Jan 13-08

Past-E-Mail: Cam Notes - 2008: January: Jan 13-08
Winter at Senter    ...scroll down to share comments
Photos by Ted Sved
Remote Copper Country enterprise    ...scroll down to share comments
Book by Bill Haller
What is this man doing?    ...scroll down to share comments
Photos by Ted Sved
Where nitro flowed    ...scroll down to share comments
Photos by Ted Sved

Charlie at Pasty Central (Chopper) on Sunday, January 13, 2008 - 07:11 am:

Author Bill Haller recently added new scenes to his Guest Gallery album of Atlas Powder photos, recalling life at Senter, Michigan near Dollar Bay. The hard working guys with the pickup stopped long enough for Ted Sved to preserve their smiles, sometime during the mid-twentieth century. Mr. Bill has compiled a rich collection of vintage photos and narrative about Senter and "The Village" built around the Atlas explosives plant. Seen through the eyes of an engineer, Bill takes us inside the operation for an up-close look. Since the book has been published, several folks have dug into their shoeboxes for even more memories. Among these new photos, Bill describes one interesting occupation:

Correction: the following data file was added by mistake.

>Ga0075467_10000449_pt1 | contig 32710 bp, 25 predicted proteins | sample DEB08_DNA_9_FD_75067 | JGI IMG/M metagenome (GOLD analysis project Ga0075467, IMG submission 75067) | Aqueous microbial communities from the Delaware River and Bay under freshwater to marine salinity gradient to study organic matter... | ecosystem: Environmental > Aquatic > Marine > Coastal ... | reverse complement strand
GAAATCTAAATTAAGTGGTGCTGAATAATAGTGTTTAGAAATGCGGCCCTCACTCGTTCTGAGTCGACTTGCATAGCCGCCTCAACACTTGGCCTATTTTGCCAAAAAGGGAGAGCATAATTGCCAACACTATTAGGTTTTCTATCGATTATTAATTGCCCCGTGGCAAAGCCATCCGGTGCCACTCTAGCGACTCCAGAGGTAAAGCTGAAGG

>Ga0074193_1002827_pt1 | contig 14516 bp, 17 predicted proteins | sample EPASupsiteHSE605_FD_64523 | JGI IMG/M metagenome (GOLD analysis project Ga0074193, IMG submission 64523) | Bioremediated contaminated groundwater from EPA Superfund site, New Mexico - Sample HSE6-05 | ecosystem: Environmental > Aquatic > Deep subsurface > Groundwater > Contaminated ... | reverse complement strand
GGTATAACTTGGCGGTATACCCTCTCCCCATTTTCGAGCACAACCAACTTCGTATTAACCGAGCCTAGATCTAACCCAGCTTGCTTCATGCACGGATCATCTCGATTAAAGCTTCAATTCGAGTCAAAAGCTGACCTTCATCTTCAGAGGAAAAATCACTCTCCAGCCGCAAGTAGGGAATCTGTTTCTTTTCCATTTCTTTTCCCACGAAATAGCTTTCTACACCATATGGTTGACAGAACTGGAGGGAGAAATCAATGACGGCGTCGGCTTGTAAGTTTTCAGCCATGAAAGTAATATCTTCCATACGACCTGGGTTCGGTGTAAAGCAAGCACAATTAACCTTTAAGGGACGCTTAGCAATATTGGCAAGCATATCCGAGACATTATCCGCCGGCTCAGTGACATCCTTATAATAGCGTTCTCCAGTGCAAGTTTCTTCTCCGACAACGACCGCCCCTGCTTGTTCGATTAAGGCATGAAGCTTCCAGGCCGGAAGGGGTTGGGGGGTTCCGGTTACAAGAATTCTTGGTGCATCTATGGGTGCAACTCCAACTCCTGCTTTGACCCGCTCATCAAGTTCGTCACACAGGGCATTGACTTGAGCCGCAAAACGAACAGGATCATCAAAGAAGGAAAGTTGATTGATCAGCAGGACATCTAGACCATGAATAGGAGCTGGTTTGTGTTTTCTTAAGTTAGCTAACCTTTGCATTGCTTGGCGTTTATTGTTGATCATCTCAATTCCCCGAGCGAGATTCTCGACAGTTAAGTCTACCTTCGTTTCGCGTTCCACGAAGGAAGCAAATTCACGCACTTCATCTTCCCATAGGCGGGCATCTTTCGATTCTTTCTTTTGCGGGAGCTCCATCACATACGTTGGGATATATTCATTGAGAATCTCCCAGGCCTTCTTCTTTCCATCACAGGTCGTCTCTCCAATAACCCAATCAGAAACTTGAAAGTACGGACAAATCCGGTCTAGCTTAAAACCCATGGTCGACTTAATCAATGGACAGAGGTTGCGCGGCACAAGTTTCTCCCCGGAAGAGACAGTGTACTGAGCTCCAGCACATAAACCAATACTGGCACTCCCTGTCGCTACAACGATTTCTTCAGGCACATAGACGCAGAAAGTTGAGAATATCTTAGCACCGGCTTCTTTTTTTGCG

The corrosion resistance of lead was know since Roman times when they applied it to their plumbing, that word derrived from the Latin "plumbum", meaning lead. Before the wide commercialization of synthetic rubber and stainless steel during the Second World War, lead was the material of choice for containing acidic substances. At Atlas, the floor of the new nitroglycerin house was covered with one-eighth inch lead, while the various tanks were lined with quarter-inch lead, all welded together with an oxy-acetylene torch.

Julius Casperson is shown above applying his craft, seaming a lead acid pipe at the Atlas powder plant in Senter in 1947. The 300 foot wooden nitroglycerin trough was also lined with lead sheeting prior to its later being "upgraded" with synthetic rubber lining.
Mr. Casperson